After a humble launch four years ago mired in safety concerns, the SGLT2 inhibitors have quickly blossomed into an important treatment option for diabetics. This status will only be confirmed should Jardiance achieve the first cardiovascular claim for a diabetes drug – an FDA panel hearing next week will convene to discuss this.
Consensus forecasts reveal that great things are already expected – EvaluatePharma data show the SGLT2s becoming the third-biggest diabetes class in 2022, contributing two of the five biggest-selling brands that year (see tables below). It is unclear to what extent these high hopes are based on Jardiance winning a distinct indication describing a reduction in cardiovascular death. The drug’s makers reckon that it is well within their grasp.
The EMPA-REG outcome study showed a 14% reduction in the risk of cardiac events, the primary endpoint of the trial, which was a composite of three measures. This included cardiovascular death, which showed an impressive 38% risk reduction; it is this measure in particular that Lilly (NYSE:LLY) reckons will help it achieve a label claim (EASD – Lilly blooms with full Jardiance outcomes data, September 18, 2015).
Others are not so sure. Analysts at Leerink, for example, believe that while the data will definitely be incorporated into the clinical data section, a distinct indication would be a surprise. The trial failed to hit a secondary composite endpoint that incorporated an additional measure, and as such any claims would be based on “admittedly robust but unfortunately exploratory endpoints.”
This is certainly something the FDA might be reluctant to sanction, in terms of setting a precedent, and will no doubt be a focus for discussion at the panel hearing, scheduled for June 28. Briefing notes due later this week will also give an insight into the regulator’s thinking.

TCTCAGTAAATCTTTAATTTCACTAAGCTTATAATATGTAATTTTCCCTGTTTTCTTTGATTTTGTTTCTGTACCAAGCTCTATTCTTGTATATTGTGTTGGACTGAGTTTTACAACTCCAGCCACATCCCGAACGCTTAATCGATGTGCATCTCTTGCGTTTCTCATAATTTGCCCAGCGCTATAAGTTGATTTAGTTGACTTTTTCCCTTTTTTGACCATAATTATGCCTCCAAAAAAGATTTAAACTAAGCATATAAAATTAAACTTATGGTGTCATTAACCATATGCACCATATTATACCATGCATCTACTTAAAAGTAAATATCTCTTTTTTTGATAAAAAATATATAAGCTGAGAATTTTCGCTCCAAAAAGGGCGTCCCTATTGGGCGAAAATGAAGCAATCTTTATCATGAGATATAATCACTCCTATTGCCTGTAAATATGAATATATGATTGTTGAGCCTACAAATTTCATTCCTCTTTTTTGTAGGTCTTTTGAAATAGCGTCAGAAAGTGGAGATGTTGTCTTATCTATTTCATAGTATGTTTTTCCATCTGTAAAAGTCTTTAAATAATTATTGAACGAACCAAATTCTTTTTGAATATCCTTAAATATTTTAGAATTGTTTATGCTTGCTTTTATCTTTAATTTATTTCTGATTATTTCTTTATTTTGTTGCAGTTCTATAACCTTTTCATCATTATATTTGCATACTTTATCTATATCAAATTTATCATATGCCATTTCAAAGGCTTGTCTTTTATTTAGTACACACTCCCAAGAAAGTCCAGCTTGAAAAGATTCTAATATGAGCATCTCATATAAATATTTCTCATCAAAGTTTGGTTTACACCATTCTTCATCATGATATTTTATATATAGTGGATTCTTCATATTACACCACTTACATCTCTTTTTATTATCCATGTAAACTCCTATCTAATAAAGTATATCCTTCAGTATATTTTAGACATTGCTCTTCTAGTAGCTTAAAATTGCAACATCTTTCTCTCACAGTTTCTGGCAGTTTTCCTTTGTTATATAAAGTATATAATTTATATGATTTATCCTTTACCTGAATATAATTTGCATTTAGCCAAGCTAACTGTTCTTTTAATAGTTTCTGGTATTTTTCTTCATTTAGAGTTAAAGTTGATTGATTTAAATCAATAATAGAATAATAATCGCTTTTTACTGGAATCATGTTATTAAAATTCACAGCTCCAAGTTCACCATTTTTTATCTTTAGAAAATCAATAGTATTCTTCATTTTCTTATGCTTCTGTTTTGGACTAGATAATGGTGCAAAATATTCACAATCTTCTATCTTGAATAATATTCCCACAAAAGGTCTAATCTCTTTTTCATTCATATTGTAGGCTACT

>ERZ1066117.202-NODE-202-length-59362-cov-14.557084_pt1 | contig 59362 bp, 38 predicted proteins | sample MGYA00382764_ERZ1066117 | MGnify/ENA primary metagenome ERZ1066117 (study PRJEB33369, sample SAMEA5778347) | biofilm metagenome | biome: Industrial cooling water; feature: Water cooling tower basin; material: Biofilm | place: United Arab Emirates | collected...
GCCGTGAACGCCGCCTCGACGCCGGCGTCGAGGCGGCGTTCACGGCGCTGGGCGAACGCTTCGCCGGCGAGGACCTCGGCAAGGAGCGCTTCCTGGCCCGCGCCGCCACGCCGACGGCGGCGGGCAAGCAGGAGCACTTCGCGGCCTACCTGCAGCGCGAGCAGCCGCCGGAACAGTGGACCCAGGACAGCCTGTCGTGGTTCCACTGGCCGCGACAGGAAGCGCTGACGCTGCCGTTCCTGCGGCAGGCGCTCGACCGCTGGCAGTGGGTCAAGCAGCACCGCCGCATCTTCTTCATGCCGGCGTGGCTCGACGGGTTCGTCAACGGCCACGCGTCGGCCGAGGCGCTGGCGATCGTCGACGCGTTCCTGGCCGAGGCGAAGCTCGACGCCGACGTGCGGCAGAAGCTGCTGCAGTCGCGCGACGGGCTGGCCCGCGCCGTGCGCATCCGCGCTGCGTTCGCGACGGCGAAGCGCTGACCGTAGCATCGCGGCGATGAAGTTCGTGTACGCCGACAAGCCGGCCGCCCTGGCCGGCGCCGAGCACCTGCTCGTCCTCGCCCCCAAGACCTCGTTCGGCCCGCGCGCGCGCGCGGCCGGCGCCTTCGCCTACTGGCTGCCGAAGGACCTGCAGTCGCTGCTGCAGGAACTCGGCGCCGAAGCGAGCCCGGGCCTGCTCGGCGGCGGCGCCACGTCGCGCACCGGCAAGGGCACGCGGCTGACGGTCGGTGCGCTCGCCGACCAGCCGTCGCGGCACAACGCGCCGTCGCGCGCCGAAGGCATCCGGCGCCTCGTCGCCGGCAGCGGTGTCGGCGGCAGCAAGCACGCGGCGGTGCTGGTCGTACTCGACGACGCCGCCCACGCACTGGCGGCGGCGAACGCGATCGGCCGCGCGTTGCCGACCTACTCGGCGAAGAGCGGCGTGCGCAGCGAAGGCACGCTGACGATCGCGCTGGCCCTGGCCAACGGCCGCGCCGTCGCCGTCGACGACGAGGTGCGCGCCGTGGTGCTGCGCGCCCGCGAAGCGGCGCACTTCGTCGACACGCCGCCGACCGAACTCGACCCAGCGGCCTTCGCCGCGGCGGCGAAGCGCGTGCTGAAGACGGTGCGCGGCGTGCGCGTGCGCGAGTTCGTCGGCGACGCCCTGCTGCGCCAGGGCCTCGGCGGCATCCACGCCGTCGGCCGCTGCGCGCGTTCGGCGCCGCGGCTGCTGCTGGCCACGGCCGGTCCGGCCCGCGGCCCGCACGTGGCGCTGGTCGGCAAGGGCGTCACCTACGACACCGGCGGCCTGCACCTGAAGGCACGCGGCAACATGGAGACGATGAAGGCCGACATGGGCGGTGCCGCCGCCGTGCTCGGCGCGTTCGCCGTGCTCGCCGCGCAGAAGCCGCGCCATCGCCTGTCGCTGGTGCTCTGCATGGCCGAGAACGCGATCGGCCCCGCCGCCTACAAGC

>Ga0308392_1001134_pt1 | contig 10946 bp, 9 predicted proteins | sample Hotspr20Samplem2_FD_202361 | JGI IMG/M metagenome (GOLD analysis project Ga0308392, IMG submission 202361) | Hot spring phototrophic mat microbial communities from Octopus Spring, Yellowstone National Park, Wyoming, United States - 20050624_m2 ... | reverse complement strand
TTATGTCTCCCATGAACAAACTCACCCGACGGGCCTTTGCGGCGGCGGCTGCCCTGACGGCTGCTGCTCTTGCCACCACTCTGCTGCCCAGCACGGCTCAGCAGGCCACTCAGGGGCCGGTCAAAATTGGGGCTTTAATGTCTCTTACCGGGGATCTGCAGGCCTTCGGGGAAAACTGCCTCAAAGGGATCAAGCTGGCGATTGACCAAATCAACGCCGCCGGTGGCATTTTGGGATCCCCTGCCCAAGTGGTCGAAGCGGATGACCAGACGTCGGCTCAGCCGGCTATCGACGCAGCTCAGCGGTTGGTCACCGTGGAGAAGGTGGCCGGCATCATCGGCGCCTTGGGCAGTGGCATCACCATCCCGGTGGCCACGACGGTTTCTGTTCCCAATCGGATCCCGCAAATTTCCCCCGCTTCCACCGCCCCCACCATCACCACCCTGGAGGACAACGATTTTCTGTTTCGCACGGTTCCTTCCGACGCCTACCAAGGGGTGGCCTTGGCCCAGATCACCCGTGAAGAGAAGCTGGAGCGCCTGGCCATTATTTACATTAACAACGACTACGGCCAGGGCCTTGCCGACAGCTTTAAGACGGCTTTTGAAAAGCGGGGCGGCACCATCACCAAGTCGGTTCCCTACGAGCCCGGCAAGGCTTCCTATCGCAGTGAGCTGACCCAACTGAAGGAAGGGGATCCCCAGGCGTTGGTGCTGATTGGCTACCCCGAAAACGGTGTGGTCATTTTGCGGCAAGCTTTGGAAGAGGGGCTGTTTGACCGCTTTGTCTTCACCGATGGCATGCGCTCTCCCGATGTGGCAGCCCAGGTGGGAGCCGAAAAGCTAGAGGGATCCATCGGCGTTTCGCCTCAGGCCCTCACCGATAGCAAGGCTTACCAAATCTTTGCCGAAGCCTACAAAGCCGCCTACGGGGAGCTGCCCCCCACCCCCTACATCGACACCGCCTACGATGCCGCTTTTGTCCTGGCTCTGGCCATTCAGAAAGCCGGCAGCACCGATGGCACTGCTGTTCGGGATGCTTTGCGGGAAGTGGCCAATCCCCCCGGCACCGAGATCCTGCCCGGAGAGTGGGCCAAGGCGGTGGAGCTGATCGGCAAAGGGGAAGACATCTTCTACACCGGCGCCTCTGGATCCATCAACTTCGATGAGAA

Whether or not a label claim will allow Lilly and its partner Boehringer Ingelheim to start aggressively marketing a cardiac benefit, treatment guidelines will also soon reflect the study’s results. This should also help drive demand for the drug, and possibly the whole SGLT2 class.
However, negative findings are afflicting the other agents in this class: Johnson & Johnson’s (NYSE:JNJ) Invokana and AstraZeneca’s (NYSE:AZN) Farxiga both have had stronger warnings about acute kidney injury added to their US labels.
Jardiance seems to be fast pulling away from the competitors on both safety and efficacy. With outcome studies for the others some years away, the product should be able to dominate its segment of the market.
Despite all this, sellside forecasts still show J&J’s Invokana remaining a huge product. Being first to market has no doubt helped, and the Jardiance launch has disappointed some – although this could all change in the coming months.
Overall the future of the SGLT2 class looks highly promising, and the table above shows that both Jardiance and Invokana have had around $1bn in sales added to their 2020 forecasts over the past 12 months.
The SGLT2s have a number of things going for them: the convenience of a pill, a marginally bigger impact on blood sugar levels than the older DPP-IV class and, perhaps more importantly, the absence of the cardiovascular safety signal that has marred certain DPP-IV drugs (Januvia's surprising all clear, courtesy of Tecos, April 28, 2015).
So it is perhaps not surprising that the class as a whole is projected to be worth more in sales than the DPP-IVs come 2022, as the table below shows.
The cardiovascular outcomes study for Invokana should yield data next year, while Farxiga's is due later in 2019, and both will help determine whether SGLT2s can be considered cardio-protective. Given the diverging clinical data, there seems to be a high probability that this is something for only Jardiance to boast.